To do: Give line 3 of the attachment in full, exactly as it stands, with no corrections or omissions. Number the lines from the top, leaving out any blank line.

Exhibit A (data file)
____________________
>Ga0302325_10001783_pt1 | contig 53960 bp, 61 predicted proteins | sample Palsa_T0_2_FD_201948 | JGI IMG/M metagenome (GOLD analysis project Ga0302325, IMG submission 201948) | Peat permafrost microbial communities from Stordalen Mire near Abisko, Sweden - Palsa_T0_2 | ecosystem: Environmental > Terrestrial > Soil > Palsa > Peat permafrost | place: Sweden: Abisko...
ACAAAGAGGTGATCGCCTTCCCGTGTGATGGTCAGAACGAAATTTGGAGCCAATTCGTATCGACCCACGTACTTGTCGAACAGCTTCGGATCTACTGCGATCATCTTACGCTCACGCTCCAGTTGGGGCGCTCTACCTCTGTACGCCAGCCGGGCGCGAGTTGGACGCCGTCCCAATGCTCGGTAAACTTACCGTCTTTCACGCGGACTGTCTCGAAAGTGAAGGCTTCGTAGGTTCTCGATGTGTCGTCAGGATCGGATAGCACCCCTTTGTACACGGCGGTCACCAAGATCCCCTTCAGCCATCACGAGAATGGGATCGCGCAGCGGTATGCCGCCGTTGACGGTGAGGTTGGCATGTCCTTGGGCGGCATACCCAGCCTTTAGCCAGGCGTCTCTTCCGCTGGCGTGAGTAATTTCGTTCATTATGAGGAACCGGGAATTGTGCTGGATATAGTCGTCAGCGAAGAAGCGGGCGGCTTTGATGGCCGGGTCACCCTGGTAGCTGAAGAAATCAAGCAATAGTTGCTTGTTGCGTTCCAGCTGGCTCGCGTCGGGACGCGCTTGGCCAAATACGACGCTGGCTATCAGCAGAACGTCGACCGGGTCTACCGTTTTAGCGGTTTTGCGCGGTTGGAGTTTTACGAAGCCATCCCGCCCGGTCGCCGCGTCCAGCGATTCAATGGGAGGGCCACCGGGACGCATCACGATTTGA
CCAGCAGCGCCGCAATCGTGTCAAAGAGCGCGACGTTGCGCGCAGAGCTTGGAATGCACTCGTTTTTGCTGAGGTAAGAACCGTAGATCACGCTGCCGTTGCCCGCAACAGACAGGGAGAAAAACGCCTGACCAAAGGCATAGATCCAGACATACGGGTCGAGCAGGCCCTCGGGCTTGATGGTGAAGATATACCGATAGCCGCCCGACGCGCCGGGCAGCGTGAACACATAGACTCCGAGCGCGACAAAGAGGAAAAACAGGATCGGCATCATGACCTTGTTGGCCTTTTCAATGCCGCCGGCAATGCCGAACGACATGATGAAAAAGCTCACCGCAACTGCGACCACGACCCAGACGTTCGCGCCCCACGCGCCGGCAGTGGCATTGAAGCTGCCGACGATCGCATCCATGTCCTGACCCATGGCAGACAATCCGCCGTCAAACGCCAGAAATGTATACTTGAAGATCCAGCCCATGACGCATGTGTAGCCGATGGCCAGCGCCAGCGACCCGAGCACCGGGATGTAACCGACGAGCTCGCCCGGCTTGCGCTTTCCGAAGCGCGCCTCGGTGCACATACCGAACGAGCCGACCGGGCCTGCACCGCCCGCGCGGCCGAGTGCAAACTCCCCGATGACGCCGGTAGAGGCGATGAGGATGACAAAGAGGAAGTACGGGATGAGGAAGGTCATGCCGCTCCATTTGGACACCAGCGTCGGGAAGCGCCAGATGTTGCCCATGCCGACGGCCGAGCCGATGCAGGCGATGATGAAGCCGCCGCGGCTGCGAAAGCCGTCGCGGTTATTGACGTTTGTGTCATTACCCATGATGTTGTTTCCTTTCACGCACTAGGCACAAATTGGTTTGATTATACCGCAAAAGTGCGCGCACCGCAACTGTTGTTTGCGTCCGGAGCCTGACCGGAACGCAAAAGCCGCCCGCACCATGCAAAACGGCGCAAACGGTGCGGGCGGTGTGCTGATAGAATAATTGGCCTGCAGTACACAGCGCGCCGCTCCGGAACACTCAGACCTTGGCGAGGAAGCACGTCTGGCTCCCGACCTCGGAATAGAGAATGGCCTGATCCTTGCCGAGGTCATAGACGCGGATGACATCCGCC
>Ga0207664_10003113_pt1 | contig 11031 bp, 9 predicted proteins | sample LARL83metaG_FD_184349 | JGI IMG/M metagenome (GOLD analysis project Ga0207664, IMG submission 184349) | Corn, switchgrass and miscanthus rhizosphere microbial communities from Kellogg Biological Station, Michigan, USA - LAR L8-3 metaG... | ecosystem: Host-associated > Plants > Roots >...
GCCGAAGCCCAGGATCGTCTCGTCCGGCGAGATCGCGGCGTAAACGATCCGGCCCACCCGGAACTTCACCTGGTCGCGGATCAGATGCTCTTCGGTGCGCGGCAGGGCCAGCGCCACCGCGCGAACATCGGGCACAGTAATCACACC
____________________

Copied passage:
CCAGCAGCGCCGCAATCGTGTCAAAGAGCGCGACGTTGCGCGCAGAGCTTGGAATGCACTCGTTTTTGCTGAGGTAAGAACCGTAGATCACGCTGCCGTTGCCCGCAACAGACAGGGAGAAAAACGCCTGACCAAAGGCATAGATCCAGACATACGGGTCGAGCAGGCCCTCGGGCTTGATGGTGAAGATATACCGATAGCCGCCCGACGCGCCGGGCAGCGTGAACACATAGACTCCGAGCGCGACAAAGAGGAAAAACAGGATCGGCATCATGACCTTGTTGGCCTTTTCAATGCCGCCGGCAATGCCGAACGACATGATGAAAAAGCTCACCGCAACTGCGACCACGACCCAGACGTTCGCGCCCCACGCGCCGGCAGTGGCATTGAAGCTGCCGACGATCGCATCCATGTCCTGACCCATGGCAGACAATCCGCCGTCAAACGCCAGAAATGTATACTTGAAGATCCAGCCCATGACGCATGTGTAGCCGATGGCCAGCGCCAGCGACCCGAGCACCGGGATGTAACCGACGAGCTCGCCCGGCTTGCGCTTTCCGAAGCGCGCCTCGGTGCACATACCGAACGAGCCGACCGGGCCTGCACCGCCCGCGCGGCCGAGTGCAAACTCCCCGATGACGCCGGTAGAGGCGATGAGGATGACAAAGAGGAAGTACGGGATGAGGAAGGTCATGCCGCTCCATTTGGACACCAGCGTCGGGAAGCGCCAGATGTTGCCCATGCCGACGGCCGAGCCGATGCAGGCGATGATGAAGCCGCCGCGGCTGCGAAAGCCGTCGCGGTTATTGACGTTTGTGTCATTACCCATGATGTTGTTTCCTTTCACGCACTAGGCACAAATTGGTTTGATTATACCGCAAAAGTGCGCGCACCGCAACTGTTGTTTGCGTCCGGAGCCTGACCGGAACGCAAAAGCCGCCCGCACCATGCAAAACGGCGCAAACGGTGCGGGCGGTGTGCTGATAGAATAATTGGCCTGCAGTACACAGCGCGCCGCTCCGGAACACTCAGACCTTGGCGAGGAAGCACGTCTGGCTCCCGACCTCGGAATAGAGAATGGCCTGATCCTTGCCGAGGTCATAGACGCGGATGACATCCGCC